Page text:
Should the Russia-based Kaspersky anti-virus software be removed from PCs, and what is the easiest way to uninstall Windows 11?

Q: I finally decided that the perceived risks of keeping Kaspersky were too much. I looked on the internet for advice on how to remove it, which went smoothly, including the registry edits. I still had a couple years on the five-year plan I had originally purchased. Windows Defender Security Center automatically started working after the restart without Kaspersky.

I found a couple of invalid charges on my latest bill from my primary credit card, which is now canceled and replaced. I’ve also experienced a big increase in the identified scam calls on my home phone. Any relation to lack of Kaspersky or am I just seeing patterns where there are none?

Bruce Clifton

A: For those readers who don’t know, Kaspersky makes anti-virus and other security software and it is headquartered in Russia. There are no solid reports of Kaspersky being a problem for individual users, but quite a number of security experts have urged those in government or sensitive industries like banking, energy and aerospace to refrain from using Kaspersky software. For my part, if I was using Kaspersky software I’d follow the advice of those security experts.

As for those spam calls, I haven’t heard of any such connection to Kaspersky.

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Q: I foolishly “upgraded” to Windows 11 from 10. Windows 11 is the worst disaster I have ever witnessed on a computer. (I’ve been around awhile. Remember programming bread boards?)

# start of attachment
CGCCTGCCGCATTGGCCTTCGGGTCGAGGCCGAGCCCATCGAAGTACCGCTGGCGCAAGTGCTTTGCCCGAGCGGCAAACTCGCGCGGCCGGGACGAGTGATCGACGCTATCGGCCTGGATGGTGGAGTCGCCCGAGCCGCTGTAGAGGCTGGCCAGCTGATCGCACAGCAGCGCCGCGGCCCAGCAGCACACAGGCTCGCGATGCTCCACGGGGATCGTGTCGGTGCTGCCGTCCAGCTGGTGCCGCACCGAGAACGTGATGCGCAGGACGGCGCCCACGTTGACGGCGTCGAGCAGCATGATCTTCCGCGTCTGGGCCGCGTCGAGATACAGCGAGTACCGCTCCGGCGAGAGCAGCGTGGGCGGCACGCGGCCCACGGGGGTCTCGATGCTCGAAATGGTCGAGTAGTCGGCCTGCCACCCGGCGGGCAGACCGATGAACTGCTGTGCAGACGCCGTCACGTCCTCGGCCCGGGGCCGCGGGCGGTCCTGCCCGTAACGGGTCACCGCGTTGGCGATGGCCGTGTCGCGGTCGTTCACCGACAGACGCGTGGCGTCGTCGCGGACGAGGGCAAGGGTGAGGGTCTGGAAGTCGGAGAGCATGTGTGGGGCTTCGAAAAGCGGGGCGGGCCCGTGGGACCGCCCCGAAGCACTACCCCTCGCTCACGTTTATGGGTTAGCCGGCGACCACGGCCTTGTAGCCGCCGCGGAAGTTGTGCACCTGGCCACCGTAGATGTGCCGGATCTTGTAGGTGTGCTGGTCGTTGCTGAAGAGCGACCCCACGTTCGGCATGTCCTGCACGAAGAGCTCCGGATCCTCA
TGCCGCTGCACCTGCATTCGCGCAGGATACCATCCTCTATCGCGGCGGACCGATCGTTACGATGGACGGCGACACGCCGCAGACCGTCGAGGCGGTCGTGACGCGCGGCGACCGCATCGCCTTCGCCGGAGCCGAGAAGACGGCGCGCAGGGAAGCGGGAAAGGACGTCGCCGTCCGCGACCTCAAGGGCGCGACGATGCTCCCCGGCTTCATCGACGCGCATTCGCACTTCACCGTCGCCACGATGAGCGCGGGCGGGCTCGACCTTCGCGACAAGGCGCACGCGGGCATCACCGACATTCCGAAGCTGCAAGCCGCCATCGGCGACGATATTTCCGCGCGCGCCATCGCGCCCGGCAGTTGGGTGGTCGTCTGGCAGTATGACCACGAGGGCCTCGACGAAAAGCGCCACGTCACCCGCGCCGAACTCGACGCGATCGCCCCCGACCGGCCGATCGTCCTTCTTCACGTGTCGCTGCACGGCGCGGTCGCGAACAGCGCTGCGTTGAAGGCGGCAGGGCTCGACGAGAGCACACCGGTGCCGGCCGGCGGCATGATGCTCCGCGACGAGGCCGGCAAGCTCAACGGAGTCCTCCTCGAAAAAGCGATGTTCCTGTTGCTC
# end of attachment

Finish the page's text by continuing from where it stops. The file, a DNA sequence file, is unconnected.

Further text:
Two questions:

  • What is the easiest way to restore a laptop from Windows 11 to Windows 10 without starting from scratch?
  • I have a new Dell laptop computer in the box and don’t really need it immediately. What if it has Windows 11 as the only option?

Ray Rikansrud

A: Windows 11 has been problematic on a small number of computers. Usually, the cause is incompatible software or attached devices on the computer. You shouldn’t run into that problem on a new computer that’s running Windows 11.

Yes, the rollback process can be unnecessarily obtuse. But here it is: Click on the Start button, then Settings. Next click on Recovery and then hit the Go Back button.

But you may find your Go Back button grayed out. In that case, click on the Restart Now button. A window will pop up with four options. Click on the one labeled “Troubleshoot.” In the next screen, click on Advanced Options. Next choose Uninstall Updates followed by Uninstall Latest Feature Update. And, yes, you’ll get a new window in which you’ll have to again click on Uninstall Feature Update.

As with any other major change to your operating system, make sure you backup your data before doing this.

Q: I have a Dell XPS PC running 64-bit Windows 10 Pro that I would like to access remotely from my laptop. The laptop is a HP Spectre running 64-bit Windows Home. Are you aware of any software, free or otherwise, that I can use on my laptop to access the Dell PC?

John Milberg, Bainbridge Island

A: Yes, there’s a handy program called TeamViewer that allows you do just that. You’ll find it at

And TeamViewer offers a free version for non-commercial use. I use it often to connect to computers of friends and family to provide tech support.